Lake Ontario Park will be one of the world’s great, large urban waterfront parks and will create a system of places that have unique functions and character.
Located along the Outer Harbour and extending from Cherry Beach to Ashbridges Bay and providing connections to the Eastern Beaches and Tommy Thompson Park, Lake Ontario Park will encompass 37 kilometres of shoreline. Covering approximately 375 hectares of land and water. The area is currently made up of an ad hoc collection of disparate pieces. The vision for the park is to collect all of these sites into
one coherent ensemble and provide a wide variety of experiences, amenities and uses including an urban wilderness, water sports, recreation and culture. Because the park is mostly edge and water, the primary structure of the park is framed around three long transects, or primary paths, and over 400 outposts or outlooks along the water’s edge. The park will be a landmark not only for a newly revitalized waterfront, but for Toronto as a whole. Stretching between the Eastern Gap to the R.C. Harris Filtration Plant, Lake Ontario Park will celebrate and serve Toronto's diverse population and will be a draw for residents and visitors alike.
Location: Stretches between the Eastern Gap to R.C. Harris Filtration Plant. Lake Ontario Park includes Tommy Thompson Park and Ashbridges Bay.
Size: 375 hectares of land and water
37 kilometres of shoreline
Design Team: Field Operations and Schollen & Company
Learn more about the detailed plans for Lake Ontario Park. Read the master plan for the park. The plan is a large document and it is divided into two parts.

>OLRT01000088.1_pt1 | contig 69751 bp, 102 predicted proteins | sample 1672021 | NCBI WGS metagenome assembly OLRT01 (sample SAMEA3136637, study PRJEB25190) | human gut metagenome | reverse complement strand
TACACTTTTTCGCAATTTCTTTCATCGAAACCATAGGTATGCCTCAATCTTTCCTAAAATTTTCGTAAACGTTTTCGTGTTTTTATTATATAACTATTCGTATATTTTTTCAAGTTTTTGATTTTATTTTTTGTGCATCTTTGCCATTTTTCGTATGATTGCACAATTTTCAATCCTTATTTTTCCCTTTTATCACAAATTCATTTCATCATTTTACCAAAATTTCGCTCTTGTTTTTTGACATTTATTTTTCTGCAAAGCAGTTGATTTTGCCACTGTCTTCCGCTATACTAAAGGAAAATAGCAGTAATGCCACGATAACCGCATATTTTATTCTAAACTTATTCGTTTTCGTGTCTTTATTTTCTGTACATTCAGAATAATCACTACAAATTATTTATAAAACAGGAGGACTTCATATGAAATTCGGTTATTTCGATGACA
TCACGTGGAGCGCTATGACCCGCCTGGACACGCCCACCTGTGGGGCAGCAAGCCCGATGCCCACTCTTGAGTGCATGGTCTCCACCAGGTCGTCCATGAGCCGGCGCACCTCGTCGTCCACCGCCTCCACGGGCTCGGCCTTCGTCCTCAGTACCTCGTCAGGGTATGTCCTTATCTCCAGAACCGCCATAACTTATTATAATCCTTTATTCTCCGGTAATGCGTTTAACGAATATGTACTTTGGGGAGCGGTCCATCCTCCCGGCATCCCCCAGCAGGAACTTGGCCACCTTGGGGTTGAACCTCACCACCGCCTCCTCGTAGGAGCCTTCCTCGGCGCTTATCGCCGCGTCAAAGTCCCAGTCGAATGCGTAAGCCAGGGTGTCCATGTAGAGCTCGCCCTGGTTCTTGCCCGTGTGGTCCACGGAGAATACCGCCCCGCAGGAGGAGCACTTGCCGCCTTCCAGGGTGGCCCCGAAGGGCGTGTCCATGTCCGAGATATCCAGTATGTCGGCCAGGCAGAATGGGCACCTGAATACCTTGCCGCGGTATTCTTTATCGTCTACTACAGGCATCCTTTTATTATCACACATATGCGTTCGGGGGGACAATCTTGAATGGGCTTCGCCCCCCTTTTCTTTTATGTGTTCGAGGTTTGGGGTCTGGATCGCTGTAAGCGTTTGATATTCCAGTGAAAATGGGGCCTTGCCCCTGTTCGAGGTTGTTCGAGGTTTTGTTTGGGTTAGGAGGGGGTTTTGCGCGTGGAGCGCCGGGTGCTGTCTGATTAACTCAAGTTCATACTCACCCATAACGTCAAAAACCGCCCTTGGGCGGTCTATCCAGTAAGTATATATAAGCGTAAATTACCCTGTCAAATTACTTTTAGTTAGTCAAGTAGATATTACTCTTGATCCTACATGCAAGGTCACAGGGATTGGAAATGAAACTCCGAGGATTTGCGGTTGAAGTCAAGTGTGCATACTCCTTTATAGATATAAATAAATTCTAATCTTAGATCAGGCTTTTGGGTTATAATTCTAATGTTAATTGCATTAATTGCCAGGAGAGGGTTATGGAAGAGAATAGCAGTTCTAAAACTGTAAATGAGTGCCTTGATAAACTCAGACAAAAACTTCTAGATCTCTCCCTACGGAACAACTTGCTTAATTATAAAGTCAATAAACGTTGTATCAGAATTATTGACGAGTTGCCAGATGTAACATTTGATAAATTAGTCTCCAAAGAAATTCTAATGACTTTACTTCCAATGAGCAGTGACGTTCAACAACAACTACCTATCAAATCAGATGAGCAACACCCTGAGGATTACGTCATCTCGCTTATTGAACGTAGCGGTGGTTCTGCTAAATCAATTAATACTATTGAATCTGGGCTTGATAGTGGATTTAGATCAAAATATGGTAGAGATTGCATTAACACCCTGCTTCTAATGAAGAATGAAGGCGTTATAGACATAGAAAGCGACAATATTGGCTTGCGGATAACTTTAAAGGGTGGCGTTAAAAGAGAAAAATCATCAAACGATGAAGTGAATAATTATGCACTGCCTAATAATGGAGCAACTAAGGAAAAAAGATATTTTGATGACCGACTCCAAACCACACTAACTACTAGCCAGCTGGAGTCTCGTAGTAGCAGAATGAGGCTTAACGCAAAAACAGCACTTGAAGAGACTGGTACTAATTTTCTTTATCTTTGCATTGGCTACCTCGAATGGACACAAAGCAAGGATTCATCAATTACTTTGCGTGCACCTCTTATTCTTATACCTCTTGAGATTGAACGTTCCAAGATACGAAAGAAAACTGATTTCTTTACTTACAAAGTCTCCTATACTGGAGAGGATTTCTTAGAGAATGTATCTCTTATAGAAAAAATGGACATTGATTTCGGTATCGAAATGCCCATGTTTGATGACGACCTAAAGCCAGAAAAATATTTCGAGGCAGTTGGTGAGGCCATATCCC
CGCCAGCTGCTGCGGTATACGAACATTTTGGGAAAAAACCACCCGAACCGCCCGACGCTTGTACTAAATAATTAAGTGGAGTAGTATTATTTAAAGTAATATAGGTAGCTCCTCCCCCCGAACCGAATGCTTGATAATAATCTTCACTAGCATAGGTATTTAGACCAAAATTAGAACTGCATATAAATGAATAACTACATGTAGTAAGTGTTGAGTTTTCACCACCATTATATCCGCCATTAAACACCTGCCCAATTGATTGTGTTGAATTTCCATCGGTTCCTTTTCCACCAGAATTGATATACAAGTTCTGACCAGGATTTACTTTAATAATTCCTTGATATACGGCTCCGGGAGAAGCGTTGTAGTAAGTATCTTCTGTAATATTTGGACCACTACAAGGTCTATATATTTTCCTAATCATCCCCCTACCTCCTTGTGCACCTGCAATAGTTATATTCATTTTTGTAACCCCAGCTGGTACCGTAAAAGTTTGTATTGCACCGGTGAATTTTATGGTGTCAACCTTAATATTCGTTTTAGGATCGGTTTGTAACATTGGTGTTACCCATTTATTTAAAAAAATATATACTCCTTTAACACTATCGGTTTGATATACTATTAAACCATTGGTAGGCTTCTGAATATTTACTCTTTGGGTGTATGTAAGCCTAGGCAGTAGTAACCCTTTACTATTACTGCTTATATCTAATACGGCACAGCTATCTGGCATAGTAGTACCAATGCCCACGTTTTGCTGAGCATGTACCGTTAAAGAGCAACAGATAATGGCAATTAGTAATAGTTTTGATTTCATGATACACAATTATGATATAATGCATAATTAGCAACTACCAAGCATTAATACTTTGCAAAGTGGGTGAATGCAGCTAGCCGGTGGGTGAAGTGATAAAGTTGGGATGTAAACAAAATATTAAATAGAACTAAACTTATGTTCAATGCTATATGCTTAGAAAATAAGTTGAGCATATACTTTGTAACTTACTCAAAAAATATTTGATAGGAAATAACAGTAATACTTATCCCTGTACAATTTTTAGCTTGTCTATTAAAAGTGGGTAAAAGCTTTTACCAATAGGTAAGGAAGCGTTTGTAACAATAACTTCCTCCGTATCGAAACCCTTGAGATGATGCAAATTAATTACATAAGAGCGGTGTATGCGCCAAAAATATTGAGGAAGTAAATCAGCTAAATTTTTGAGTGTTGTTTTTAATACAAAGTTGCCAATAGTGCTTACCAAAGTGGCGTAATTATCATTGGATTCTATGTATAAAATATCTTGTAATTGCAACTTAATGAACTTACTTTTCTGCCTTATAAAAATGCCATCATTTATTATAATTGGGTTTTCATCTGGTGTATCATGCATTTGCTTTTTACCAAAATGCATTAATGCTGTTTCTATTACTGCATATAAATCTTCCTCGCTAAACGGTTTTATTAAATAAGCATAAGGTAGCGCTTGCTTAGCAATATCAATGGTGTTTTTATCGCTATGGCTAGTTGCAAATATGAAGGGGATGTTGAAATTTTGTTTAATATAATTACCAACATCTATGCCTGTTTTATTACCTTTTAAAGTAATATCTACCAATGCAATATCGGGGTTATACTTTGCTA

In 2003, Toronto City Council adopted the Central Waterfront Secondary Plan. That plan formally identified the lands within Lake Ontario Park as a park and open space area. Lake Ontario Park was also an important feature of the Waterfront Toronto’s Public Space Framework that was developed and adopted by our Board of Directors in 2003.
The aspiration for a major waterfront park in this location has a long history in Toronto, and Waterfront Toronto's goal is to make that long standing vision a reality.
All of the lands within Lake Ontario Park are owned by public agencies. These owners include the City of Toronto, the Toronto Port Authority, Toronto and Region Conservation and the Toronto Port Lands Company (formerly TEDCO). These partners all continue to work together in the Lake Ontario Park planning process to support the successful revitalization of these lands. The public ownership of the park lands will facilitate the implementation of the master plan.
The Master Plan for Lake Ontario Park is essentially a precinct plan for a park, similar to the neighbourhood plans for East Bayfront and the West Don Lands.
Waterfront Toronto retained the services of an integrated team of internationally renowned landscape architects and other specialists who provided the creativity and skills that a plan of this scale required. The design team is led by James Corner, Principal of Field Operations.
The Draft Concept Plan was presented to the public on January 17th, 2007. There was extensive public participation and engagement throughout the development of the master plan, and a key goal of the planning process was to get people excited about the amazing potential that Lake Ontario Park presents.
The park must perform at the highest level of design and sustainability, and the master plan had to address a range of complex issues including environmental conditions, appropriate park programming, and land use.